2012 BMW K1600GT & GTL

By Tim Carrithers, Photography by BMW

BMW essentially invented modern motorcycle touring, so you didn't think Munich was going to let Honda's flat six own the first-class cabin forever, did you? Introduced at a suitably high-performance soiree amid the gear-headed splendor of Jay Leno's astounding Burbank, California man-cavern, the six-cylinder K1600 GT and GTL prove BMW is back in the luxury touring business in a big way.

Our man Roland Brown gave us a cursory peek of what's coming from BMW's top-secret research & development headquarters, and now we have real pictures and juicier details. Both bikes are powered by an all-new 1649cc dry-sump inline-six, capable of cranking out an alleged 129 lb.-ft. of torque at 5250 rpm. Both ride on Duolever front and Paralever rear suspension and pack a staggering array of innovative technology in addition to all the little luxuries we've come to expect.

The GT version is slated to replace the current K1300 sport tourer as Munich's flagship macht schnell sport tourer. Exemplifying the Euro-touring ideal, the new GT is laid out to cover a lot of ground in very little time. Meanwhile, the GTL is optimized for opulent two-up travel, complete with top-box, softer rear suspension, a lower, wider seat, 7.0 gallons of fuel to the GT's 6.3 and more electronic gee-wizardry than you can shake an iPhone at. All that adds up to 767 lbs. ready to ride. That's about 130 pounds lighter than the lightest Gold Wing and 64 lbs. heavier than the sportier K1600GT.

Forget the bewildering buttons on most luxo-tourers. The K1600 uses a more intuitive Multi-Controller dial inboard of the left grip to cue various systems and a 5.7-inch TFT cockpit screen between the circular speedo and tach to show you what's going on. Using electronics developed on the S1000RR Superbike, optional Dynamic Traction Control lets you choose from three modes: Rain, Road and Dynamic, for traveling in the aforementioned macht schnell mode. The most comprehensive audio system yet attached to a motorcycle incorporates the obligatory Bluetooth technology.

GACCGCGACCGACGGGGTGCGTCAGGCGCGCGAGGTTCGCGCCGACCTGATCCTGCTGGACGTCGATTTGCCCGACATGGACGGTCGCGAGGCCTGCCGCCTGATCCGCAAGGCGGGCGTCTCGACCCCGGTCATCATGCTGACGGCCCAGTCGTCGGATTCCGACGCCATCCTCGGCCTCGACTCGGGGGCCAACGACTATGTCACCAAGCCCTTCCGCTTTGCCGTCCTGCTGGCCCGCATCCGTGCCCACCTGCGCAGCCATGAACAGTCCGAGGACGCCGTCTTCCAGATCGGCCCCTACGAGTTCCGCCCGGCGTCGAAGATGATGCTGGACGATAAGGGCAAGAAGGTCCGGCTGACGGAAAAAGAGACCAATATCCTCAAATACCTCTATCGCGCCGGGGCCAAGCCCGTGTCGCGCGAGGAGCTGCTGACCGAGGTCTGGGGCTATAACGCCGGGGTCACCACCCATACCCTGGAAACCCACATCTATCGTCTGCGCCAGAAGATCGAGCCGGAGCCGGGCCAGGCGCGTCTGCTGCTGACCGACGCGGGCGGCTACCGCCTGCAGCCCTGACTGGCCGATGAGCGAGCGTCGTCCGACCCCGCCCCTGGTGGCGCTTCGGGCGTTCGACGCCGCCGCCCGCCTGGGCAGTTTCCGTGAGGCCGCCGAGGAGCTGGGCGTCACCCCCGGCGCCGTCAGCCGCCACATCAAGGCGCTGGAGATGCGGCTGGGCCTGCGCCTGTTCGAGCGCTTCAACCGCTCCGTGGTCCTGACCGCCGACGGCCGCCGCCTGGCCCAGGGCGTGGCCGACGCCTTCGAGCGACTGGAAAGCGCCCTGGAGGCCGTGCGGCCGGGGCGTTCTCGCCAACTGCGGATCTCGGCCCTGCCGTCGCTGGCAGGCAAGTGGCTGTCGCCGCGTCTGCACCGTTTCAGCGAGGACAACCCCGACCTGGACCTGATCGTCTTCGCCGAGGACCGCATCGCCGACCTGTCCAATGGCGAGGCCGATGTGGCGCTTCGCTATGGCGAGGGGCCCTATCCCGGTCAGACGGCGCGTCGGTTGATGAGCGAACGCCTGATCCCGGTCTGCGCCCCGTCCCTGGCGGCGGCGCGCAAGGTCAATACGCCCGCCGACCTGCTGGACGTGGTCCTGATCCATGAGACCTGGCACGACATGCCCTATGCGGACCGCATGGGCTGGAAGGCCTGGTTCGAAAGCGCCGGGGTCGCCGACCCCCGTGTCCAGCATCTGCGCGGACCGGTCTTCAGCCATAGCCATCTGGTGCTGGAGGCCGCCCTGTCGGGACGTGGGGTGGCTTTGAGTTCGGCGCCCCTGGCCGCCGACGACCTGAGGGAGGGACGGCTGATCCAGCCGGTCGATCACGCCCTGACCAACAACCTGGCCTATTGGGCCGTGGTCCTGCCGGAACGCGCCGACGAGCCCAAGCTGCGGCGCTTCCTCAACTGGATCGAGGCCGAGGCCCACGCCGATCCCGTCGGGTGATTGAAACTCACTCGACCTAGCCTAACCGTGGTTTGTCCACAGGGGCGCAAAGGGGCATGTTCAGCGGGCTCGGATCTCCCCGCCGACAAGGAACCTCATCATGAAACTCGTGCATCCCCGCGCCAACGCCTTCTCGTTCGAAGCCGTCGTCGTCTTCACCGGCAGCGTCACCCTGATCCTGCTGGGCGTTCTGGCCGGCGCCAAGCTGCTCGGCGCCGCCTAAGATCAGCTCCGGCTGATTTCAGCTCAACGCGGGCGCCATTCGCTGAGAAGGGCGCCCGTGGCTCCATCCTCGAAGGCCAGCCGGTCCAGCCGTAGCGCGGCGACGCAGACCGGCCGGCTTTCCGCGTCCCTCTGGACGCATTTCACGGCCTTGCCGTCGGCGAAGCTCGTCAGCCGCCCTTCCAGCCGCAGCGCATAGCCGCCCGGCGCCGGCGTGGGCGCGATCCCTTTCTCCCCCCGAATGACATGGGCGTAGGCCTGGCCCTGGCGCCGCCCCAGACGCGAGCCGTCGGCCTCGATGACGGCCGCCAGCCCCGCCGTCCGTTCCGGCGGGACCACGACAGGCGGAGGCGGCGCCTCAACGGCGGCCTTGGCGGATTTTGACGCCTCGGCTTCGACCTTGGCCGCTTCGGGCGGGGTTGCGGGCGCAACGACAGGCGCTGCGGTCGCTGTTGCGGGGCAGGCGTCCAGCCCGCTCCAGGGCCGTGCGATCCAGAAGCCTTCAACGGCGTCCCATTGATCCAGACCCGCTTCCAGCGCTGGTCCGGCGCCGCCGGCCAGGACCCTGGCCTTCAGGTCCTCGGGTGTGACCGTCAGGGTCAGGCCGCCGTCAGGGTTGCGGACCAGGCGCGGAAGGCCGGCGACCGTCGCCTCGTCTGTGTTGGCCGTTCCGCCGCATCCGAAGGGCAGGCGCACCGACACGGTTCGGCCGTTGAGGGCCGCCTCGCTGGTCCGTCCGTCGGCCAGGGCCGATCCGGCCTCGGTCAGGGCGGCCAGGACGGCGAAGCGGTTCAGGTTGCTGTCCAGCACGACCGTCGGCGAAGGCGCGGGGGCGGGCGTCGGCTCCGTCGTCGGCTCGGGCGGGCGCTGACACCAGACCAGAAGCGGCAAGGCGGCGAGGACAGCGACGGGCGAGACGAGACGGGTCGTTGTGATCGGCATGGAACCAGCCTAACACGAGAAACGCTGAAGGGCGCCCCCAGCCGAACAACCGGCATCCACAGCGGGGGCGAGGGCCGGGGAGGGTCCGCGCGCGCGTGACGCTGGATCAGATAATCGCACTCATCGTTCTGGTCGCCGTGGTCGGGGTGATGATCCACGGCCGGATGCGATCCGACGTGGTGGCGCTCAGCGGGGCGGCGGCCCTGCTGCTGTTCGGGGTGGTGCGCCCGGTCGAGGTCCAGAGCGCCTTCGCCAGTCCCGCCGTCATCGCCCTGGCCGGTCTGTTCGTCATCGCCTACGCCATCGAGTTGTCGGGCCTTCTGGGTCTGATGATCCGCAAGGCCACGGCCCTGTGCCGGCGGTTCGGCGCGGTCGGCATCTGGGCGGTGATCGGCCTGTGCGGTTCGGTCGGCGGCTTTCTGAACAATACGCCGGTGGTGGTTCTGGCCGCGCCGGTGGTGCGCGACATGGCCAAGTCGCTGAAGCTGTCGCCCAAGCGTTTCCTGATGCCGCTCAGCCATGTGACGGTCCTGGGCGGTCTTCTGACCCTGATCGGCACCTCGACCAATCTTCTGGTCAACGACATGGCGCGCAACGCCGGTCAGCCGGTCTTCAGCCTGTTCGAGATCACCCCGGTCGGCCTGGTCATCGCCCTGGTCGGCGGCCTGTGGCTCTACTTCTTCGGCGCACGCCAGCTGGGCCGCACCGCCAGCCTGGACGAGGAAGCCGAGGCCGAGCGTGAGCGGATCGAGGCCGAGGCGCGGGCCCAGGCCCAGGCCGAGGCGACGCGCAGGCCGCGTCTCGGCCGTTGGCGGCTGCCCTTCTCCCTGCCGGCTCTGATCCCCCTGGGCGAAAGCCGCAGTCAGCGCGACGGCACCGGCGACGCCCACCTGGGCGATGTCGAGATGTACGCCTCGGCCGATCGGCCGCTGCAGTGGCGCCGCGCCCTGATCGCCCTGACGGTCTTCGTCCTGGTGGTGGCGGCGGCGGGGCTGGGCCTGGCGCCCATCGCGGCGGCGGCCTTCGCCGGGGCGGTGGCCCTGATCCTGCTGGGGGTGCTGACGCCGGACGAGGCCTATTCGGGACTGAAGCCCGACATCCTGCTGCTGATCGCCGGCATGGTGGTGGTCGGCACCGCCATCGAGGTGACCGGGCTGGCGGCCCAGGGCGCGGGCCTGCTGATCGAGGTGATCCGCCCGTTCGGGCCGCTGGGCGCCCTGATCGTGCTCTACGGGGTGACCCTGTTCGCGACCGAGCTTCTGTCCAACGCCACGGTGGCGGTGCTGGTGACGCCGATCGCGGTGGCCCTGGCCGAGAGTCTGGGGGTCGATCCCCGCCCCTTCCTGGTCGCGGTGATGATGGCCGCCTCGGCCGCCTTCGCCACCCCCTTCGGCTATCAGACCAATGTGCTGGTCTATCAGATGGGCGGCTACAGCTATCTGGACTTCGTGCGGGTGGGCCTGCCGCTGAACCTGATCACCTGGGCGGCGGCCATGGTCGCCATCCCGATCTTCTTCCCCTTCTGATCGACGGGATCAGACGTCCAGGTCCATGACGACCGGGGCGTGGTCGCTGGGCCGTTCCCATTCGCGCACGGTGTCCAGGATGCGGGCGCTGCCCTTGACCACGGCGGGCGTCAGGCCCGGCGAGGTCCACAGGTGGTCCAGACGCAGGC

Perhaps the most genuinely brilliant idea attached to any motorcycle is right up front: an adaptive Xenon headlight array that helps you see around corners after dark. Dynamic self-leveling circuitry automatically compensates for passenger/luggage weight and chassis pitch. Optional roll-angle compensation uses data from the traction-control gyros to keep the central HID element tracking through the corner instead of lighting up all those weeds on the outside.

BMW isn't talking price quite yet, though they will say the 2012 K1600 bottom line will be surprisingly competitive given all the bright ideas onboard when bikes materialize in dealerships this spring.

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